Four Key Attitudes That Are Killing Church Attendance

November 19, 2018
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Post Quarantine Church

There has been much written on declining attendance in churches. Specifically, many of us have addressed the issue of attendance frequency where even “active” church members attend less frequently.

Many pundits have rightly observed the impact of culture on the church, where church is, at best, just another activity. We have also addressed the issue of increasing choices. Many church members and attendees have so many opportunities to do other activities, and they can often afford them like never before. Still others note the increasing numbers of people working on Sunday, precluding them from attending worship services that day. Even more lament the reality that many children’s sports have been moved to Sundays.

These reasons are sound. But behind many of these reasons are attitudinal issues. These attitudinal issues are really the sources of the problem. And there are four attitudes in particular that have a devastating effect on church attendance.

  1. The attitude that church membership is not biblical. One commenter on this blog challenged me: “Show me where church membership is in the Bible.” I asked her to check 1 Corinthians 12, where Paul said clearly, we are members of the body of Christ. He wrote that letter to a local church in a local community. You might argue that many churches have adapted cultural forms of church membership, where it looks more like a country club membership or a civic club membership. Probably so. But don’t take those biblical deviations to be an excuse not to practice biblical church membership.
  2. The attitude that we are part of a church primarily to get our needs met. It is this attitude that causes much division in the church. We demand our own worship style, our preferred order of worship, and the building to be built, painted, and arranged just as we demand. But we are to be functioning members of the body of Christ for the greater good of the body. If you have any lingering doubts, read Philippians 2:1-4. Look at verse 3 in particular: “Do nothing out of selfish ambition or conceit, but in humility consider others more important than yourselves.” Take that verse to your next church business meeting.
  3. The attitude that church leaders are not held to a higher standard. I hear it again and again from pastors and church staff. It’s frustrating that many church members have a lackadaisical attitude about church attendance. But it’s exponentially more frustrating when deacons, elders, and other church leaders do not set the example, when they attend infrequently and demonstrate low commitment. Take a few moments to read 1 Timothy 3:1-13 to see clearly that church leaders are indeed held to a higher standard.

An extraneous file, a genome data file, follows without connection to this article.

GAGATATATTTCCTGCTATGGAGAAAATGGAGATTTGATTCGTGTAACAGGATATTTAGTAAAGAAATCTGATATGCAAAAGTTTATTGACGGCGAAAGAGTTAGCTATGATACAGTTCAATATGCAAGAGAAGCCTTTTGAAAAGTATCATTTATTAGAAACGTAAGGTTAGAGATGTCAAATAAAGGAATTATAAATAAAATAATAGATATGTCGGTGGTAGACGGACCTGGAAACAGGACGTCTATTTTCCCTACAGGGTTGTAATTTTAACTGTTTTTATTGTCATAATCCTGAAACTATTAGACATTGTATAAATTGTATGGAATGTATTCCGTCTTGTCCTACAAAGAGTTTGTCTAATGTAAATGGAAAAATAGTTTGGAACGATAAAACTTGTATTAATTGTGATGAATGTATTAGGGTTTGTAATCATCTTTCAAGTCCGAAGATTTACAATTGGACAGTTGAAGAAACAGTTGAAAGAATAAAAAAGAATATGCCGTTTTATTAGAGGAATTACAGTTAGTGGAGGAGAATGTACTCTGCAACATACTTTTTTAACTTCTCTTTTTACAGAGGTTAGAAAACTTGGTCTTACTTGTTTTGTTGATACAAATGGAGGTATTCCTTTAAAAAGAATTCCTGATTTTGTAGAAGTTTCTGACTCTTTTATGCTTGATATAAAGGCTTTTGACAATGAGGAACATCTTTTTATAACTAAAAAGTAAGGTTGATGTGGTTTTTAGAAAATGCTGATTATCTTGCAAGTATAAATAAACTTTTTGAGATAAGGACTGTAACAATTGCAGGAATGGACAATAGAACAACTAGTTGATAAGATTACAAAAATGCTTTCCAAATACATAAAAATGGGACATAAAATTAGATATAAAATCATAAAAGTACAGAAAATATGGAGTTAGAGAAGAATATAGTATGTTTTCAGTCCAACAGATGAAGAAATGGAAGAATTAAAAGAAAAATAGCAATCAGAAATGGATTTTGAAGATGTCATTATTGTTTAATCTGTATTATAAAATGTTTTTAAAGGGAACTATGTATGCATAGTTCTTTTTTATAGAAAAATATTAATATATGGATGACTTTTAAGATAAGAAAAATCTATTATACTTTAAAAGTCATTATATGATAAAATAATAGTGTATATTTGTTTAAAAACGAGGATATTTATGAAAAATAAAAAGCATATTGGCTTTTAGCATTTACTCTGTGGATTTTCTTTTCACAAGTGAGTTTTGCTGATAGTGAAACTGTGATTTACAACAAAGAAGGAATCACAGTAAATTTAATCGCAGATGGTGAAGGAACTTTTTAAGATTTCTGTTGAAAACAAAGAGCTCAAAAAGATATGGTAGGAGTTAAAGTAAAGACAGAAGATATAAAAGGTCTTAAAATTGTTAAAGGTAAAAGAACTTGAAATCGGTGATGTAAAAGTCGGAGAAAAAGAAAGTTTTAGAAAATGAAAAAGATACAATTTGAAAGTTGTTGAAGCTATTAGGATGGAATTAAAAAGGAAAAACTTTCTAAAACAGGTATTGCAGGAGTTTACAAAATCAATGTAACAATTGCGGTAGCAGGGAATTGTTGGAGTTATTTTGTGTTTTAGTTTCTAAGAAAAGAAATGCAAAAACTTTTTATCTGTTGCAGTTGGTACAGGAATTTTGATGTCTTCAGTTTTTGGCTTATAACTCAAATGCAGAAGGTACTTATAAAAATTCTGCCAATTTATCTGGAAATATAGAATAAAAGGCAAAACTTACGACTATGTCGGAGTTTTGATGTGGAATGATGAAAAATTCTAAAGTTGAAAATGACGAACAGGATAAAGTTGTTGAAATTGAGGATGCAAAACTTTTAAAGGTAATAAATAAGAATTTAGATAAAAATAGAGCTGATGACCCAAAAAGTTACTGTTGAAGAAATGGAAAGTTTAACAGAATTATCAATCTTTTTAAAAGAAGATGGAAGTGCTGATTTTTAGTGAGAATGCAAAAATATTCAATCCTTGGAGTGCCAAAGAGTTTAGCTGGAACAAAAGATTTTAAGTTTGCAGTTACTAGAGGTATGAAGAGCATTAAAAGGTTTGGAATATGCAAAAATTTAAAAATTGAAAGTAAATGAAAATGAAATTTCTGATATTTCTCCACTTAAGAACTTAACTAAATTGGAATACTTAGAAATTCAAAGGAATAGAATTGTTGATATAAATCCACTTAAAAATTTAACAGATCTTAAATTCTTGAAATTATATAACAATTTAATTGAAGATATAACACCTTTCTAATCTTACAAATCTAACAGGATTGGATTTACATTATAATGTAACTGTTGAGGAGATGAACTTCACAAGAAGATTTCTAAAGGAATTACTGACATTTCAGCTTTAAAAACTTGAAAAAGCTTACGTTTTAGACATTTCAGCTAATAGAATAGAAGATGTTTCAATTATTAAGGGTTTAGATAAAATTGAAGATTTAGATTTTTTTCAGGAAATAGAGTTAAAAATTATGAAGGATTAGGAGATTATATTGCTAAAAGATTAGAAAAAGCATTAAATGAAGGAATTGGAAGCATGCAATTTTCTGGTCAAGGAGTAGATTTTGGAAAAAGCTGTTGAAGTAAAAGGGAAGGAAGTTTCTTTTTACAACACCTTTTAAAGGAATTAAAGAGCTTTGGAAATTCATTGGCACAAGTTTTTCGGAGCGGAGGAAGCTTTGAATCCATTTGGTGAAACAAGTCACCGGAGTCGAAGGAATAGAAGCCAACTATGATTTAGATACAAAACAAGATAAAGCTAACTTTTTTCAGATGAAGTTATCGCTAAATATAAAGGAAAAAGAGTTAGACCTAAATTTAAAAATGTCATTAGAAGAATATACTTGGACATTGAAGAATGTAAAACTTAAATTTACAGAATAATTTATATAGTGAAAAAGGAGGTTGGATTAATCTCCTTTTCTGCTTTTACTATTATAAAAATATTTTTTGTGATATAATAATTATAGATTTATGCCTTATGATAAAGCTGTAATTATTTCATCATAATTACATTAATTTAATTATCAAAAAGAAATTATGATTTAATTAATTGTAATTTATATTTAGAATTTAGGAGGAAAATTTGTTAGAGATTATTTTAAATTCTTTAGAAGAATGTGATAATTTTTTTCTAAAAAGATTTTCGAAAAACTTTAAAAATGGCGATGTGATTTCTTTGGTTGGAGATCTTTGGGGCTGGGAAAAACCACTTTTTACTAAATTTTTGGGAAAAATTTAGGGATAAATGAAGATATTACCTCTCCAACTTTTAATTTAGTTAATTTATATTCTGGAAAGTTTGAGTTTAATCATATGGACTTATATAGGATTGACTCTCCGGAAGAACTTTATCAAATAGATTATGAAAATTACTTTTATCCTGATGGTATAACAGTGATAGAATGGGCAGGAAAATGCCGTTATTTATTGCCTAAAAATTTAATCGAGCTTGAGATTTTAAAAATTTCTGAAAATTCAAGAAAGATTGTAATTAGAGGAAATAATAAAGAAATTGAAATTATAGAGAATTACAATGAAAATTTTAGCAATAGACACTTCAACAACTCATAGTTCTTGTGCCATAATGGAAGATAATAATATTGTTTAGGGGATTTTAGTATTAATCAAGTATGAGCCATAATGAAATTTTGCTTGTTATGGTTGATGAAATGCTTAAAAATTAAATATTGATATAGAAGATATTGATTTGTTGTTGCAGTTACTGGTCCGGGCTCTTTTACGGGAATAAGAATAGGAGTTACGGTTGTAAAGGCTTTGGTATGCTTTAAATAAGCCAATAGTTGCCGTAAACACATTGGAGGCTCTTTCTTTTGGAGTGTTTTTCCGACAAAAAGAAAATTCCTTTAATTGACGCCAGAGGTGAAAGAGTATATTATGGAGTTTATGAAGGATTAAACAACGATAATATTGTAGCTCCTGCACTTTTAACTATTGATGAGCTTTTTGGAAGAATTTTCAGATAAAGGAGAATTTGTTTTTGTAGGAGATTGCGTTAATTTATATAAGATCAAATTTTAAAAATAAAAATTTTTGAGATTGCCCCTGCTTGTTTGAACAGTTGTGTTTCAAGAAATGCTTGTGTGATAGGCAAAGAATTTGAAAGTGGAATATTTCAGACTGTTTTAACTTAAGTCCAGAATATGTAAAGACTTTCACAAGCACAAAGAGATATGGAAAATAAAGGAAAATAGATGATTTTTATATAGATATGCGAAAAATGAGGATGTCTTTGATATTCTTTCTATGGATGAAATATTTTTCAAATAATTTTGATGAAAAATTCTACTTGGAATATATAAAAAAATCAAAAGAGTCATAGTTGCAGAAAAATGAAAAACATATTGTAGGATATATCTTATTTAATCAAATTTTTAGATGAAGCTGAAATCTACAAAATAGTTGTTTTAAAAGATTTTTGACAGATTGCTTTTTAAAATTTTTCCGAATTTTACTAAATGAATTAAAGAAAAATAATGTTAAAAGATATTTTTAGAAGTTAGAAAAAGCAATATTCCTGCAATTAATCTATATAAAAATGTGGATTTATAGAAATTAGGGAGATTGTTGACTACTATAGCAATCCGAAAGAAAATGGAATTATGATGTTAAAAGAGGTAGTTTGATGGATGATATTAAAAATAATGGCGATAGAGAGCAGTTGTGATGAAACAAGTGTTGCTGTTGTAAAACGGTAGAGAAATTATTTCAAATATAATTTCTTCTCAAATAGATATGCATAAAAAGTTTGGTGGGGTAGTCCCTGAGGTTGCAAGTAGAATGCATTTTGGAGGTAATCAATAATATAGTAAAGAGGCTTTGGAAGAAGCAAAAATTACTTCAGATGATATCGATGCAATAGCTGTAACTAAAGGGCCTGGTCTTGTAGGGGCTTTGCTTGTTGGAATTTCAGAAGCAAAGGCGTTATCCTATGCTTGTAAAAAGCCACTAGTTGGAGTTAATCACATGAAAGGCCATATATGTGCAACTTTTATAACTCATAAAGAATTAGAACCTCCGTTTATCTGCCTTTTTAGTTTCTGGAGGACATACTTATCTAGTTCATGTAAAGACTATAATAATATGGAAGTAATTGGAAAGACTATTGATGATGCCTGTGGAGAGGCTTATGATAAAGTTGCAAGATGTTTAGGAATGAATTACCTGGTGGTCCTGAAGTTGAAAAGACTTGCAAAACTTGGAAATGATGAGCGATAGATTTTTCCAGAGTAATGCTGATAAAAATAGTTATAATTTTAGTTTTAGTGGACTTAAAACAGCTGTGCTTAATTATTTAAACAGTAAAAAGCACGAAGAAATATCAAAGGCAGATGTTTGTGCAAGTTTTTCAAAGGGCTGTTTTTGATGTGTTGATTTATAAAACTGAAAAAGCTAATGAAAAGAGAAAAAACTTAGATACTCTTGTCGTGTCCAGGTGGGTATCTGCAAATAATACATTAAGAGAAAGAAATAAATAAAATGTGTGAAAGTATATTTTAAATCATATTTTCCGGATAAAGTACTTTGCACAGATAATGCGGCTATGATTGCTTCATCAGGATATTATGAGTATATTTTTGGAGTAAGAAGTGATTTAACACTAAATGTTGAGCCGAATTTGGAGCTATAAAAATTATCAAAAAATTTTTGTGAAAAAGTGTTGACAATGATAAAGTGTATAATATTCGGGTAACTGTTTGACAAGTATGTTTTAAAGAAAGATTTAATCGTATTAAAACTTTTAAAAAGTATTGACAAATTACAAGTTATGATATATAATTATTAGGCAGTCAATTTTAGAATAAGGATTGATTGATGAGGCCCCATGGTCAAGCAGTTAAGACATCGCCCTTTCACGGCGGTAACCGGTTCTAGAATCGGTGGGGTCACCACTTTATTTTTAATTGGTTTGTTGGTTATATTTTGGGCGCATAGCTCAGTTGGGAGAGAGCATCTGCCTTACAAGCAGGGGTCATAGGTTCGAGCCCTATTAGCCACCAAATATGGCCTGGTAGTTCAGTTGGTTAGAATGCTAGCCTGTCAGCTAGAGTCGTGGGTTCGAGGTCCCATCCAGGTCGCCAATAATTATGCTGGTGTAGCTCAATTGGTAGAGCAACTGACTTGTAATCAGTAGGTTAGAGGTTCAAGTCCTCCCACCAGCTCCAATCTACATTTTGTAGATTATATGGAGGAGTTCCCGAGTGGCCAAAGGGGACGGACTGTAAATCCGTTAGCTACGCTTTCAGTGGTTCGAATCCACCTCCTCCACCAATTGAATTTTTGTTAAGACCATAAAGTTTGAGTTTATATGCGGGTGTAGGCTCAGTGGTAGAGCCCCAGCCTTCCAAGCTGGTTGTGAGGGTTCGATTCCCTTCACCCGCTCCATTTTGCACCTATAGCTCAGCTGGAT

4. The attitude that expectation of faithful church attendance is legalistic. For sure, we can turn any admonition into a legalistic trap. But God gave us the gathered body to encourage and love one another. Look at Hebrews 10:24-25: “And let us watch out for one another to provoke love and good works, not neglecting to gather together as some are in the habit of doing, but encouraging each other, and all the more as you see the day approaching.”

We shouldn’t take breaks from our church family any more than we should take breaks from our own family. We are to serve, to love, to encourage and, simply said, to be there.

Declining church attendance has at its core unbiblical attitudes.

It’s time to stop pretending otherwise.

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73 Comments

  • I really appreciate the article and have read through some of the comments. I think I have to be honest to say that my struggle as a Pastor is that I would lean towards not attending church on a regular basis if I wasn’t paid to do so. That may be more of a comment on my own leadership than anything else seeing as I am God’s servant in leading the church, though I do wonder if it would be different or the same if I was elsewhere. The hard truth is that we are in a consumer culture and we have allowed that consumer culture to affect our souls and our walk with Christ. As I heard someone say recently we have made our relationship with Jesus private and subjective as opposed to communal and more biblically based. If we continue in this thinking while it may not serve as the Church’s undoing – Jesus will be triumphant after all – there could be many who miss out on being a part of what He was / is trying to establish before His return. A church without spot or wrinkle is washed in the blood of Jesus and not in the fulfillment of their own ministry wants and desires.

  • Chris Rees says on

    Just a couple of quick points.
    “Members” in point one is relating to the metaphor of the body members being arms legs, ears, nose etc. Paul is talking about us being part of the body of Christ. Not something signed up to and voted on.

    The church is not a building, but the people. It’s not church attendance we need, but committed followers of Jesus. Attendance is the overflow, not the goal. I could go on…